Demystification Guru

Just because we don't understand something, doesn't mean it isn't understandable.

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Location: Ottawa, Ontario, Canada

Friday, June 20, 2008

France 2008 - Arles, May 20

Some more observations:

Most cars and especially larger vans have scrapes and dents down the sides. Not so much on the fenders front and rear but the sides are often bashed in. It is not surprising, given the narrow streets, many bollards and the tendency of every driver to think he or she has the right of way at all times. There are many one-way streets but people park in them (only temporarily!) and two cars often don't fit abreast. They love their mobility but maybe they don't care so much about the car. Since they don't have the road salt issue we have in Canada, they must not get rust like we do, so they don't fix up the dents so readily. Interesting.

We were sitting as is our wont, in the Place du Forum and suddenly we were invaded by Les Anglais. About a dozen loud people arrive and promptly rearrange the patio furniture. The fat and old ones sit down, the others mill about. We ask our waiter, "hey, les Anglais sont faire du bruit. Q'est que c'est ce passe?" and he replied that they had been to a wedding recently and seemed to have enjoyed the local wine.

Another Place to hang out is the Place Voltaire, cheaper than the Place du Forum and with mature trees shading it. This is where we discover that the classic Clouseau line really does work in France!

We're sitting at a table having a substantial salad (7 Euros) and white wine for lunch. We notice a black Labrador (an un-neutered male) slowly walking around the tables. No collar, a bit of white at his muzzle, lovely brown eyes. He's not casing the joint, he's just looking for likely customers. I make eye contact but he seems to know that Peter has asked me not to feed him (right then, anyway) and so he walks off. (I was going to write "wander" but he has more purpose than that.)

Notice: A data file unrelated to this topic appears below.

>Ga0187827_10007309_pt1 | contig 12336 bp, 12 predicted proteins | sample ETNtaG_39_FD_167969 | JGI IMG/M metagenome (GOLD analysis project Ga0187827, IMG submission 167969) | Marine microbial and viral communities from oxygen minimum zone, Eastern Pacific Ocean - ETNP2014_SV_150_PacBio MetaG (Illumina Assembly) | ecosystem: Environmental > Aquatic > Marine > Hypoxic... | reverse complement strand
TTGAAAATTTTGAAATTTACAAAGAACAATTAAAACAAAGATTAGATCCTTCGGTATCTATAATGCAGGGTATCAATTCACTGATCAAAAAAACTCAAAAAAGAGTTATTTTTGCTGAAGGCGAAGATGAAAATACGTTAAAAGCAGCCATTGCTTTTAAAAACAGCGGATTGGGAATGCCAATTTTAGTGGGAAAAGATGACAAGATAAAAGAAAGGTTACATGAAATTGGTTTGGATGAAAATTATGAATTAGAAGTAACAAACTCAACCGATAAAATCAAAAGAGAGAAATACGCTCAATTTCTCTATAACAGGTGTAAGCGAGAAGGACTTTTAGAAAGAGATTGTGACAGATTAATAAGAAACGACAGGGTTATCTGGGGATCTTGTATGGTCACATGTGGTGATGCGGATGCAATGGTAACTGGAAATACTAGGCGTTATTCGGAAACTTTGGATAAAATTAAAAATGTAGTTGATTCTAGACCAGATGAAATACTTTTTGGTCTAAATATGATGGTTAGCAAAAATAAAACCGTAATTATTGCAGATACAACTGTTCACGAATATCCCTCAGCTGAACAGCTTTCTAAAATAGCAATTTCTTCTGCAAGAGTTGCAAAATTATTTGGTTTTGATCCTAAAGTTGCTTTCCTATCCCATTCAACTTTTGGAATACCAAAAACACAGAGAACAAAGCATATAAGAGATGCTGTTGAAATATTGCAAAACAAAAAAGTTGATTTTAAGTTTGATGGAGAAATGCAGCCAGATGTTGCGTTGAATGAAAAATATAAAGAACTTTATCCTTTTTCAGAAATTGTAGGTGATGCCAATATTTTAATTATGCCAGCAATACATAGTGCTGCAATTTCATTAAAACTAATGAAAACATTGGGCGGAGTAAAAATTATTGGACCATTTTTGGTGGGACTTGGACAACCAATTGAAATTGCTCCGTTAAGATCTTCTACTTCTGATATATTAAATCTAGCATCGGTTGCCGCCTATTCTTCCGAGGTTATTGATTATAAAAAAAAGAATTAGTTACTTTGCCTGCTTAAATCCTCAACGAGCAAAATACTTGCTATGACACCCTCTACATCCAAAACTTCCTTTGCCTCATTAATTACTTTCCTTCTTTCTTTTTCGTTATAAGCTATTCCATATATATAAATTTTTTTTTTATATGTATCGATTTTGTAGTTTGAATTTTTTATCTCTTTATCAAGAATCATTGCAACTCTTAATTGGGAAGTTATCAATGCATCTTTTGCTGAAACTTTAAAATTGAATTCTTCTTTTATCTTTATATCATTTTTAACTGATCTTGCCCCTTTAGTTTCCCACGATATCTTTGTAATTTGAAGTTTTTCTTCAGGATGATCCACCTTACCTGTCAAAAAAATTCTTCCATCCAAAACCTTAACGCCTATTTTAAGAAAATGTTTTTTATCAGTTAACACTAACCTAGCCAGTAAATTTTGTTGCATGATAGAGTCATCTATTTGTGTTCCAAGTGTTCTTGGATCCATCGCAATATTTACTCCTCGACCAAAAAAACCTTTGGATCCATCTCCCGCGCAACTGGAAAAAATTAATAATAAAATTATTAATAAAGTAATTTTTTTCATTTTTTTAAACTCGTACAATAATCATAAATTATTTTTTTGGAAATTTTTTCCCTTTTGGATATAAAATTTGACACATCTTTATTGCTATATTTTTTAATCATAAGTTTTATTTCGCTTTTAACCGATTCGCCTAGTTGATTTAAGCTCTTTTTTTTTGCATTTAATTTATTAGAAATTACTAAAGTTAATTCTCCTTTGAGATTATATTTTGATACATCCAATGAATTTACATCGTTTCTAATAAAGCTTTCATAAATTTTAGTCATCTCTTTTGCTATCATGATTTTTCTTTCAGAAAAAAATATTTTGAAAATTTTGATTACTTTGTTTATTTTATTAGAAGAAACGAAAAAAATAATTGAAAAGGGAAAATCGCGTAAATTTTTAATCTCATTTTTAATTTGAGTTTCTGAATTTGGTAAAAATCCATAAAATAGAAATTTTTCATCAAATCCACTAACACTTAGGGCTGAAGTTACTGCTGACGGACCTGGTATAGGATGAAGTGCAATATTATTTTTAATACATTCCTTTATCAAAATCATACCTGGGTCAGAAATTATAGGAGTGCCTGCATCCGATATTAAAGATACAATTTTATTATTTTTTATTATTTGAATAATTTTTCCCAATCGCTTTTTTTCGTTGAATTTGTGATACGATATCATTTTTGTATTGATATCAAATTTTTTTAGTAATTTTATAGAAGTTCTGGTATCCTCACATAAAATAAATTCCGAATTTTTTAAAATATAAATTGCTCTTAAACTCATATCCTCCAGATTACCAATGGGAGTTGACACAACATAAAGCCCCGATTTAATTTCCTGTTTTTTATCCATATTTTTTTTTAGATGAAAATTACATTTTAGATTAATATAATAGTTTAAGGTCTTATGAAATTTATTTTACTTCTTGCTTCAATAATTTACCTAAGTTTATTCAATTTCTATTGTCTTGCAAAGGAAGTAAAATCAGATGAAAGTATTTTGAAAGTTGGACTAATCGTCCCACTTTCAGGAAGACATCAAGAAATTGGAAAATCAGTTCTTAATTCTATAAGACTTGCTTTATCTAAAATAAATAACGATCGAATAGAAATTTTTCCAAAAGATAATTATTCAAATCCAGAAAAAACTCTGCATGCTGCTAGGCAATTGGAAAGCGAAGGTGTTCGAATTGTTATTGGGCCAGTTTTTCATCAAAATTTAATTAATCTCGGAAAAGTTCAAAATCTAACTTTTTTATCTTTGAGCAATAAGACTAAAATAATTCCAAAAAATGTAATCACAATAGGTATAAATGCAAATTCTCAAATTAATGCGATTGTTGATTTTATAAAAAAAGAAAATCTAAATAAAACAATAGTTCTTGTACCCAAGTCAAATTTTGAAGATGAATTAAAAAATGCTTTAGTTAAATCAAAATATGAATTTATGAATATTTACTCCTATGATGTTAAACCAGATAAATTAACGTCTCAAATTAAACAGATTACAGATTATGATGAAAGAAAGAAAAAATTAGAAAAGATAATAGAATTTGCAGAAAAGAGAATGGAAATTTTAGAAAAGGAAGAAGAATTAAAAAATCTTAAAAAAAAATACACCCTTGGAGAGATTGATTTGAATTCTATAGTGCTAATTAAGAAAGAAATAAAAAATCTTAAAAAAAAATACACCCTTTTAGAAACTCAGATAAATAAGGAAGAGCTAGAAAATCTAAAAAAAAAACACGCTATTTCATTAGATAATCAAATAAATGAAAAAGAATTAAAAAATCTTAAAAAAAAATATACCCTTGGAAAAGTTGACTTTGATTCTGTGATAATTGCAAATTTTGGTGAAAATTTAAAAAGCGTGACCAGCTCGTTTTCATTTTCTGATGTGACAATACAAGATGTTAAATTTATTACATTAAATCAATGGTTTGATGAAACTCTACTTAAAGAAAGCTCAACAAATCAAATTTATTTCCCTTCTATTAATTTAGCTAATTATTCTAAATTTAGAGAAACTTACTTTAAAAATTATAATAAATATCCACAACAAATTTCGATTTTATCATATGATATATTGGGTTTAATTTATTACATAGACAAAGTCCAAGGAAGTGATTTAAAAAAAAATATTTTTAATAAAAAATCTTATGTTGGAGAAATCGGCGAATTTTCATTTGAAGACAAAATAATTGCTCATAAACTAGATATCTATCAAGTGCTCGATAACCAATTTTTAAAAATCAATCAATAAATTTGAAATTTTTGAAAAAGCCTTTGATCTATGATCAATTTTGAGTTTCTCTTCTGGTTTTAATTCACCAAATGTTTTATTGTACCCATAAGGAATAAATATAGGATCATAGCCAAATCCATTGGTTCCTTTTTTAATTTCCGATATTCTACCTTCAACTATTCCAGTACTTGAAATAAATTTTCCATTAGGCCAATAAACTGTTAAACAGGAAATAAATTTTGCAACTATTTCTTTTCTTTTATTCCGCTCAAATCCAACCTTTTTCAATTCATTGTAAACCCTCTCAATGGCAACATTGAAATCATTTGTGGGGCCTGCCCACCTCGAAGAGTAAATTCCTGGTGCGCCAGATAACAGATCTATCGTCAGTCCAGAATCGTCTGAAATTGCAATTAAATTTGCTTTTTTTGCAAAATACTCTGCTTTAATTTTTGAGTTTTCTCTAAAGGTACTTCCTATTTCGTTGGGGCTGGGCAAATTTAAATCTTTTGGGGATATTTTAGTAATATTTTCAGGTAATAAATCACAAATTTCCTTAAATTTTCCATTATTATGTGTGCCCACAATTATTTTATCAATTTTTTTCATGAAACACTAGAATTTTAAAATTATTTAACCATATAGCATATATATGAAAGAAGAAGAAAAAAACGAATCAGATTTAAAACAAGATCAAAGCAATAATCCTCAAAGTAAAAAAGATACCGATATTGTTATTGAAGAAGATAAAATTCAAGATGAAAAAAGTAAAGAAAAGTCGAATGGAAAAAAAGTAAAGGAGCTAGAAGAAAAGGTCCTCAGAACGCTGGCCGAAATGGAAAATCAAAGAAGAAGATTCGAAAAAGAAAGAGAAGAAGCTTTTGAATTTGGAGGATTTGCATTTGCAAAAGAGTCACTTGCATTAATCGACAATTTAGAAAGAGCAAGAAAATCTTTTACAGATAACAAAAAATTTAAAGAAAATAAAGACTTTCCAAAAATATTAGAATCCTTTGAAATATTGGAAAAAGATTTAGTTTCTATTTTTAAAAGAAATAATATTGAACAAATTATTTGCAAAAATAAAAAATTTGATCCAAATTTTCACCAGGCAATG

Eventually I decide to give him a little crumb of baguette (after we have finished our meal - that was Peter's stipulation), after I see he has not got anything from other patrons. I make eye contact again with him when he is a few tables away and he slowly but deliberately walks over. I hold out a very small piece of bread and say, "asseyez-vous". He does not seem to know "tricks" and drool slowly drips from the back of his mouth. I give him the bread anyway. He politely takes it and eats it. I give him several more tiny pieces and ask him to sit each time, but he does not. Then I hold up my now empty hands and say "c'est tout" and he sits.
France 2008
I take his photograph and he poses nicely for me. Then he gets distracted by some other people and I lean in for a close-up and I can almost hear him say "Yikes!" at the look of me, too close and with a camera in front of my face, so he gets up and moves on.
France 2008
So polite! Si gentil!

So, now for the Clouseau line:
Clouseau, seeing a man with a nice looking dog, asks, "does your dog bite?"
Man, "No."
Clouseau pats dog who snarls and bites him.
Clouseau, "I thought you said your dog did not bite!"
Man, "That's not my dog."

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